I observed that there was a vast range of different ages of people present, but would argue that majority were children there on school trips. Within the museum, there were only a few interactive pieces as the majority were historical and scientific artefacts. However, I feel that the interactive pieces seemed to engage more people, due to their appealing visual aspects. I found that the older people in particular seemed to be more interested in reviewing the more historical artefacts, and weren’t as interesting in the interactive pieces. I found it was the children in particular who engaged with the interactive pieces, of which they seemed to find very entertaining and fun. This highlights how different age generations engage with things different, dependent on their own experiences. It is clear that some older people may not be as experienced as the younger generation with using all these new technologies, but it is important to also be aware that sometime are assumptions can be challenged.

The interactivity was mainly incorporated through touch screens and buttons, as well as a movement based interaction in the Who Am I? exhibition. From observing people engaging with the interactive pieces, I noticed that children seemed to think that everything was touchscreen. They weren’t really engaging with the true concept, rather they were playing with friends, pushing buttons as fast as they could and touching various things on screen in the hope that something will happen. Throughout the museum there were various information touch screens to support the historical and scientific artefacts. However, I found that these were only used by those wanting to find out further information about the artefacts. Due to children growing up with the revolution of touch screens, most children seemed to depend on pieceWAI-Me3-1-WEB_6s being touch screen and weren’t as aware of other interactive features. For example, in the Who am I? exhibition (image on left), some children didn’t realise what the interactive feature of piece was and just saw it simply as a white wall; it wasn’t until someone stepped onto it that they realised it’s interactive and therefore they decided to engage with it. This piece stood out most to me, the multi-coloured particle objects follow peoples footprints and then reflect their movements visually on the screen. I like the interactive idea of this piece and similarly I plan to use motion and objects within my interactive piece. This has highlighted to me that it is important that my piece is easy to engage with and that it doesn’t require lots of prior technological knowledge in order to interact with it .

filename-do-not-touchAnother piece that stood out to me was the ‘Do Not Touch’ piece that appeared to give slight electric shocks to people. The idea behind this is to do with reverse phycology, the ‘Do Not Touch’ label on the floor around the piece in fact encourages people to touch the piece of which is intended. It also shows how peoples can behave in various ways, go against orders and it is extremely hard to assume how different people will behave. Although I noticed that the majority of children touched the piece which was the intention of it, there were a few that saw the ‘Do Not Touch’ and didn’t understand why people were touching it and so told them not too. From this, I have understood further that even people of a similar age will behave in different ways, of which I have to take into account for my piece. Although, the majority of people who see my piece will be students of similar age, they will all behave differently based on their own background and experiences. By going to the museum and observing the behaviour of people, I have learnt more about interactivity with public spaces. Most of the interactive pieces present in the museum don’t require a high amount of knowledge to use and this has made me realise that simple pieces can be just as successful as they are easy for all ages to directly and freely engage with. Linking this to my idea, I feel the piece will be easy for anyone to engage with, no matter how long they want to spend in the space. I have further learnt that the behaviour of people is very complex and even though I have studied my public space and the typical people, anything could happen and peoples behaviour can alter at any point.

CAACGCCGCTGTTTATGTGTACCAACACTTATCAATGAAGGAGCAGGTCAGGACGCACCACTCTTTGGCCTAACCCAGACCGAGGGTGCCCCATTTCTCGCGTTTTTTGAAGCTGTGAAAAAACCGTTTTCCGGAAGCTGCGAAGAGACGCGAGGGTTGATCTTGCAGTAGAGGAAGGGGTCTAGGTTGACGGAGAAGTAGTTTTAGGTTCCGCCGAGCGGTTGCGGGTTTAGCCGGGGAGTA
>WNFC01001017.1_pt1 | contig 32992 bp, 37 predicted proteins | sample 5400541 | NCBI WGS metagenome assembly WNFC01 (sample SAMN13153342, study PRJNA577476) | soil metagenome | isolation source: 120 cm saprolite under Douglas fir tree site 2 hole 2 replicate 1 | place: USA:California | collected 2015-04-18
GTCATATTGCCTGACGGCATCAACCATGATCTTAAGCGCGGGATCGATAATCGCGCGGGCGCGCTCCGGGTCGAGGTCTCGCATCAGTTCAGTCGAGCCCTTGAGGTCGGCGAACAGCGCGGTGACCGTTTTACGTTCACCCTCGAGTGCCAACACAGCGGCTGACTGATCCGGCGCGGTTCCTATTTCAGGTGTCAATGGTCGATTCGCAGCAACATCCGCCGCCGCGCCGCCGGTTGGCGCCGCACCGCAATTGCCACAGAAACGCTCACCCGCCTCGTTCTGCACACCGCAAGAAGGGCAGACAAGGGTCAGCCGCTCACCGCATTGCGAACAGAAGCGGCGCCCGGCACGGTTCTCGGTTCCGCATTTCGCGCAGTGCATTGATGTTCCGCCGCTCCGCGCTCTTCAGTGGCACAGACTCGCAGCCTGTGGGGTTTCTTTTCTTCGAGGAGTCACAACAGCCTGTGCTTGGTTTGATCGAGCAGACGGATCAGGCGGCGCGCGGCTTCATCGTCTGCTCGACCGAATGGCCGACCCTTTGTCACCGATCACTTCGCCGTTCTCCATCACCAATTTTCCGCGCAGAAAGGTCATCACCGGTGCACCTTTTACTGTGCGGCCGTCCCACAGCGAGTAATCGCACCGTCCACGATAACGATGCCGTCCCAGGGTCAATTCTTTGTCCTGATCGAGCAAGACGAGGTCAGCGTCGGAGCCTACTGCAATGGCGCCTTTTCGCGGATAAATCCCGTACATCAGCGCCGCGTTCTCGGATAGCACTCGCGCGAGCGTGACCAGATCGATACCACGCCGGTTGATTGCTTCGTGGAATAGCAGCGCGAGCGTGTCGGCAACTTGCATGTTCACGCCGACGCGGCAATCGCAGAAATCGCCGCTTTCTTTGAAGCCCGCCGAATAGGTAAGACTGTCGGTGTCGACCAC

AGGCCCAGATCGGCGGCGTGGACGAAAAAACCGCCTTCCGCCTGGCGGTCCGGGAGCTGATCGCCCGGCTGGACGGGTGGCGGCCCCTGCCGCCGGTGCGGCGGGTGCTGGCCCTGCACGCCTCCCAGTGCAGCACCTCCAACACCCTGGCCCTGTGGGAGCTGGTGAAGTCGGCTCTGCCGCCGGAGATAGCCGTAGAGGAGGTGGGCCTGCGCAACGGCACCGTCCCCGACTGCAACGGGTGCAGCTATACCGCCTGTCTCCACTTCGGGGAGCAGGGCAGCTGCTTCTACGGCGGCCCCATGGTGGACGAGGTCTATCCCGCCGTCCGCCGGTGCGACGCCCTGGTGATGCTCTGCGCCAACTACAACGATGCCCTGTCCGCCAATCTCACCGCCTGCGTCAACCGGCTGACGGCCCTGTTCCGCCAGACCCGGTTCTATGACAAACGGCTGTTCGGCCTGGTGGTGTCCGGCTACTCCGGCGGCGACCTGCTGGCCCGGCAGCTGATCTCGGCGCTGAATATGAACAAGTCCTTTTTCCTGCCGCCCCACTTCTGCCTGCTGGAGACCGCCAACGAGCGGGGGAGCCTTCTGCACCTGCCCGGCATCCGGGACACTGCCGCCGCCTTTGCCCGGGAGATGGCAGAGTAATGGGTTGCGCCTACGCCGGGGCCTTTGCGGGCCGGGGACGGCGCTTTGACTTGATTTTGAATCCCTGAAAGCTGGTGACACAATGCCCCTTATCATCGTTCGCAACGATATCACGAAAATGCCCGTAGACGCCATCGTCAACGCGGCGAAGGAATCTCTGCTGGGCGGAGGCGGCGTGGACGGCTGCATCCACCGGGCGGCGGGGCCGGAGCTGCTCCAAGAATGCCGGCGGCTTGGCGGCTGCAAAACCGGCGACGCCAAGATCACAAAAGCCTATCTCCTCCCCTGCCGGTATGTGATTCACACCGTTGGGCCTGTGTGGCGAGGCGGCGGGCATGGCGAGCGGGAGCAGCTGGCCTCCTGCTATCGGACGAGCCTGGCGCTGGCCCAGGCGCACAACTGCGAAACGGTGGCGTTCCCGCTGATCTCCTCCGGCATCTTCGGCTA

a_1webWhen walking around London, we came across an interactive advertisement for Alcon contact lenses called ‘The London Stare’. We saw it displayed at a bus station and it encourages people to compete in a staring contest with a person on the screen. It displays whether you win or loose and then automatically prints out a contact lenses voucher. I found the piece quite interesting and more engaging than simple print advertisement which you see displayed all over London. Although due to it being at a busy bus stop, people seemed to notice it but were embarrassed to actually engage with it. However, after we engaged with the piece, we noticed a lady then interact with it. From this, I have learnt that some peoples actions can be influenced by other people. Therefore, if someone sees someone else engaging with my piece when it is in Weymouth House then hopefully it’ll influence them to engage with it too. This idea is quite a simple concept, which again has taught me that sometimes simplicity can actually be just as good or even better than complex ideas.